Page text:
There’s been a lot of ranting on Twitter lately – Kanye West, Katie Hopkins, Azealia Banks, and now, The 1975’s lead singer Matt Healy.
In very Kanye-esque style, Healy accused the UK government’s Brexit campaign of stealing his ideas.
The video in question showed some eye-catching neon signs with a backdrop of everyday British life – a desperate plea by the government to get regular people to have an opinion on Brexit.
But Healy kindly took to Twitter to let the UK government, David Cameron and everyone else on social media know that the advert’s visual concept is actually stolen off his band’s own recent artistic masterpieces which used the same medium.
— matty (@Truman_Black) May 17, 2016
How do you sue the Government??
— matty (@Truman_Black) May 22, 2016
This is the foul video that ripped off Healy’s ideas:
For comparison, here are Healy’s artistic, original works for I Like It When You Sleep for You Are So Beautiful Yet So Unaware of It:
if this ain't me…..
(The 1975: Neon Signs by David Drake) pic.twitter.com/MKB8jXrRmT
— joe 🏳️🌈 (@GHOST_AESTHETIC) April 16, 2016
The photo series was commissioned for The 1975 but captured and created by Norwich based photographer David Drake – not Healy himself.
And people aren’t so convinced the government stole the idea:
since when did matt healy own everything written in pink neon lights I can't tell if he's joking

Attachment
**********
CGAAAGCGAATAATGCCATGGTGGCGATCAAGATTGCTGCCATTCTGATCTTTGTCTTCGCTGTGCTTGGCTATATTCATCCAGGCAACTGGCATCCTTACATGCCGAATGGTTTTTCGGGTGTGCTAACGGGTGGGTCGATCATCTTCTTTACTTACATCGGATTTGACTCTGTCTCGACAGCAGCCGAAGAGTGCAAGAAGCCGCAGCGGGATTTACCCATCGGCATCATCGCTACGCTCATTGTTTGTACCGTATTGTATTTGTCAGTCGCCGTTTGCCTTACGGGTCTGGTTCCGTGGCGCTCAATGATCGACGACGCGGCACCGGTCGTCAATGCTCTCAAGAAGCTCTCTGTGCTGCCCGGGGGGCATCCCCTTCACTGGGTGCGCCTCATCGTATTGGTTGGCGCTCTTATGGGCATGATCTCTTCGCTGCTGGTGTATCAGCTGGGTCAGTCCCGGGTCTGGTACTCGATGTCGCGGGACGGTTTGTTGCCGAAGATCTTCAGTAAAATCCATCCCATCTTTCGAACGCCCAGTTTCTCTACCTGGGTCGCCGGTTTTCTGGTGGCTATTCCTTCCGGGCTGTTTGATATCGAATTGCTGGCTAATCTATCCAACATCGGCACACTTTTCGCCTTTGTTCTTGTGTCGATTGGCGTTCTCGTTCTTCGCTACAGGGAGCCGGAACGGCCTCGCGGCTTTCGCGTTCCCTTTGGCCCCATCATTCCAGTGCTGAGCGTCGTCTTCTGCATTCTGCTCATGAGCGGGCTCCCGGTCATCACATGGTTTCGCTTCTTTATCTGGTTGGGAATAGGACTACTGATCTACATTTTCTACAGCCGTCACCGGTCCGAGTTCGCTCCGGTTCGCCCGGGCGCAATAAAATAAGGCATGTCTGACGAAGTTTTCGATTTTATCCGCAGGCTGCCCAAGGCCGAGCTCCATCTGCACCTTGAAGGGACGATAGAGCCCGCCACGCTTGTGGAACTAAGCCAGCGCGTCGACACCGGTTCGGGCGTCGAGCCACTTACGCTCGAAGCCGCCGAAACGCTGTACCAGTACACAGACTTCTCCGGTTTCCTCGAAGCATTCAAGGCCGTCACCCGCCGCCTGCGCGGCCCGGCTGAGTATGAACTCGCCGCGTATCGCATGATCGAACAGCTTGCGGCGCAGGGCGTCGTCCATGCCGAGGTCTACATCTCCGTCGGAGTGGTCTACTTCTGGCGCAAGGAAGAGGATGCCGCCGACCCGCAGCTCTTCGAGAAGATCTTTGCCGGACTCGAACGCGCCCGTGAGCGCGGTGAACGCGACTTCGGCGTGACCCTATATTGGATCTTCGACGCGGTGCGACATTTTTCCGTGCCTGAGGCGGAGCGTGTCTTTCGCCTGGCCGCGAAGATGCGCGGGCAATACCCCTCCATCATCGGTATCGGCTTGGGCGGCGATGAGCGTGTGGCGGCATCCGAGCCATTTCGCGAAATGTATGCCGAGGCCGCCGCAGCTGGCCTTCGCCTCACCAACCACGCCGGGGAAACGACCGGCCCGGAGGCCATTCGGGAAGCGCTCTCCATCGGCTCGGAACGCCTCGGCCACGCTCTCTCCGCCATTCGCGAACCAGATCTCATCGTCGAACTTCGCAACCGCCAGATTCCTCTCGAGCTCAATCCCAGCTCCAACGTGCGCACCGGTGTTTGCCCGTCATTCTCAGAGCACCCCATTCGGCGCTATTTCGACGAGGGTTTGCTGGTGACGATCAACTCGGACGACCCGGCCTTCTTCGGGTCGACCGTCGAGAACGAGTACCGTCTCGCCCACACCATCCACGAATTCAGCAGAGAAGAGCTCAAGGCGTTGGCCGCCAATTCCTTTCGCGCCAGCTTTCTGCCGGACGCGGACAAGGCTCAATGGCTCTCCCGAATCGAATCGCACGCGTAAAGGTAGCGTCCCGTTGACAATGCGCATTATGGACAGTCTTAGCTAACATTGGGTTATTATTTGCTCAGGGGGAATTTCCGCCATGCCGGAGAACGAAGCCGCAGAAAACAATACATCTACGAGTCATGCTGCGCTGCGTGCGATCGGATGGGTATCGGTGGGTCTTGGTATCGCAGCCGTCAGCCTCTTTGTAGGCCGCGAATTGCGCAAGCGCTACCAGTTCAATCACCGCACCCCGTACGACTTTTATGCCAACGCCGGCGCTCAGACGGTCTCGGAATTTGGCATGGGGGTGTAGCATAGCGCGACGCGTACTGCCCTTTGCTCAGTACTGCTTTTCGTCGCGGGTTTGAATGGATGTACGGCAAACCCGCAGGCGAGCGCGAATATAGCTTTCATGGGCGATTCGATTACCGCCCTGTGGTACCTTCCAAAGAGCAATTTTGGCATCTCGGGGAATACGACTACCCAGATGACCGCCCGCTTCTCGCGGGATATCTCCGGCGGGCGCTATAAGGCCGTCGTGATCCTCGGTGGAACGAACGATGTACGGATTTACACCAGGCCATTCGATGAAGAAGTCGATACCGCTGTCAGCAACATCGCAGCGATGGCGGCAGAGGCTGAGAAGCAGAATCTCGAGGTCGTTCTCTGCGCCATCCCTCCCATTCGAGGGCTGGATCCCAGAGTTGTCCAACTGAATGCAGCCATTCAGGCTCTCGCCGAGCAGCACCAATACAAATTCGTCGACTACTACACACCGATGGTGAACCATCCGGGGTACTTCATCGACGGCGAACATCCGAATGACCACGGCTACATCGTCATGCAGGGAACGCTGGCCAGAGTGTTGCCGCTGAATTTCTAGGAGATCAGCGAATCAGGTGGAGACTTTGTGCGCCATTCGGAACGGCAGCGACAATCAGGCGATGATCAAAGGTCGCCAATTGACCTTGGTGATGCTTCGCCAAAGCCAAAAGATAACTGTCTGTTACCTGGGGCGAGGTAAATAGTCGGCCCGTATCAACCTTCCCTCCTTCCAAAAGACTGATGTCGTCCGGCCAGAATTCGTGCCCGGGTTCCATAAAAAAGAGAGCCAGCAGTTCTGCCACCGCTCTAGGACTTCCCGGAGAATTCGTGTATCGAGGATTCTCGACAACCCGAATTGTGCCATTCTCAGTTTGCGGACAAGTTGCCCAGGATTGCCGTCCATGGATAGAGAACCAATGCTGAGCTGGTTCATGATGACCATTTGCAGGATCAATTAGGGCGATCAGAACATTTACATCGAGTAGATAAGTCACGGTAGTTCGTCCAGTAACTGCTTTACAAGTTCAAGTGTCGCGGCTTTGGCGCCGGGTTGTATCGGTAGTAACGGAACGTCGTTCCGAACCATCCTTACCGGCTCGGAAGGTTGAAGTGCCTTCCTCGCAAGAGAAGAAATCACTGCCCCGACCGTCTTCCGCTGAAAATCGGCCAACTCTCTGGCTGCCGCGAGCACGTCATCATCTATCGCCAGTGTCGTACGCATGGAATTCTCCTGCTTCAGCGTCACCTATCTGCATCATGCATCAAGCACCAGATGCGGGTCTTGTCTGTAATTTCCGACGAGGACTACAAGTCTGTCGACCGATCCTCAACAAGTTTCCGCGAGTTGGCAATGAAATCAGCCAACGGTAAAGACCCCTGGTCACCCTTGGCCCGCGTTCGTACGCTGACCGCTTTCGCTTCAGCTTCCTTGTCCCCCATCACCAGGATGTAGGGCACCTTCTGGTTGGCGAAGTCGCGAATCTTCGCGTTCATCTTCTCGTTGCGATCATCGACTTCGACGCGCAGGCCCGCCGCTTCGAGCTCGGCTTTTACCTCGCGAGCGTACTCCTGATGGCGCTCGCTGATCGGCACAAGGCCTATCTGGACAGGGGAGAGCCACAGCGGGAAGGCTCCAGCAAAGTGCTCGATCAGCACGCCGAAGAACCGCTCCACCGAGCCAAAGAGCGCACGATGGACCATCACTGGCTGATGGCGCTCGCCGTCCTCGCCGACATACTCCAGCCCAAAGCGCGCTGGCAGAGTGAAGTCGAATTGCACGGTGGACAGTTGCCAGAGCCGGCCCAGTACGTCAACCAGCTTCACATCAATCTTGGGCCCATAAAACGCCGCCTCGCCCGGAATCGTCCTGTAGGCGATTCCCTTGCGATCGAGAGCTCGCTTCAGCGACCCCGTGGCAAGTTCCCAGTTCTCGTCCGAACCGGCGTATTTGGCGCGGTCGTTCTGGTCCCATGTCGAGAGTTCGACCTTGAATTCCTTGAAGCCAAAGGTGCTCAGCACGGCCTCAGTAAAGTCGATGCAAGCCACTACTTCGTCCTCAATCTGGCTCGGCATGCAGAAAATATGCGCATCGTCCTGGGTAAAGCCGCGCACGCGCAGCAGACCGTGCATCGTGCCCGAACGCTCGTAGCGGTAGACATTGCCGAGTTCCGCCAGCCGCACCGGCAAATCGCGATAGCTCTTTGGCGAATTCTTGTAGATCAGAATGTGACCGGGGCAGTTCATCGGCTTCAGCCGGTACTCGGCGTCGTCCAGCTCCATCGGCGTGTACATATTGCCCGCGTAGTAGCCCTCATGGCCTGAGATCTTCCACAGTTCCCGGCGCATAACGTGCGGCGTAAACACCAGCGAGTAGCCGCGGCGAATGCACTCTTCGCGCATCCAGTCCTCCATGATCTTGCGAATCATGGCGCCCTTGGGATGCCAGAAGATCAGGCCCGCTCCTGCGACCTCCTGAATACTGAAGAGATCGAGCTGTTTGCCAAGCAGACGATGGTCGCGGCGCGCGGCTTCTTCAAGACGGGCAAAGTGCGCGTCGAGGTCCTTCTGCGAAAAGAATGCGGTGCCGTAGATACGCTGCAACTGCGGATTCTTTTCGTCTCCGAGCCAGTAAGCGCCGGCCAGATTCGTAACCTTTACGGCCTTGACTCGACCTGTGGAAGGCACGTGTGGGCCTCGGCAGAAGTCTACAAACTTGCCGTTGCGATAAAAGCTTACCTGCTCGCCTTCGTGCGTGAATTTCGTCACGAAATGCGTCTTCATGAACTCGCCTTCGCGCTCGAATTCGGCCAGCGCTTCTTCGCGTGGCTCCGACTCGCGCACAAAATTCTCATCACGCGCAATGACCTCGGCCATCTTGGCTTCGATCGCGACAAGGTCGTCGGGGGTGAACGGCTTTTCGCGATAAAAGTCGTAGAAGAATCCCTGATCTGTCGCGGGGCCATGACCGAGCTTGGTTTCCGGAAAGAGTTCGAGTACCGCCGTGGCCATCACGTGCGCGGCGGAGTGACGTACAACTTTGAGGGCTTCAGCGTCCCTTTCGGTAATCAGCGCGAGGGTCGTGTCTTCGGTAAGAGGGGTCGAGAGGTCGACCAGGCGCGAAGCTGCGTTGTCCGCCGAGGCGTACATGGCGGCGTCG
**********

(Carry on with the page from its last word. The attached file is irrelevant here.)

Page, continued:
— eve (@ref1ektor) May 23, 2016
matt healy thinking the government are stealing his "visual identity" is the most entertaining thing i've seen all day
— hol (@hollytem) May 22, 2016
And it seems like the Internet is right – it seems as though Healy didn’t dig deep enough before accusing the UK government of creative theft by neon signs.
This is the advert for the Scottish Independence Referendum back in 2014:
See any similarities to the EU referendum?
This may convince you:
This visually similar advert for a similar campaign was released two whole years before The 1975 released I Like It When You Sleep for You Are So Beautiful Yet So Unaware of It.
So basically, the government isn’t ripping off The 1975’s ideas at all – they’re referencing the contextually similar Scottish Independence Referendum from 2014.
Sorry, Healy, can’t win this one.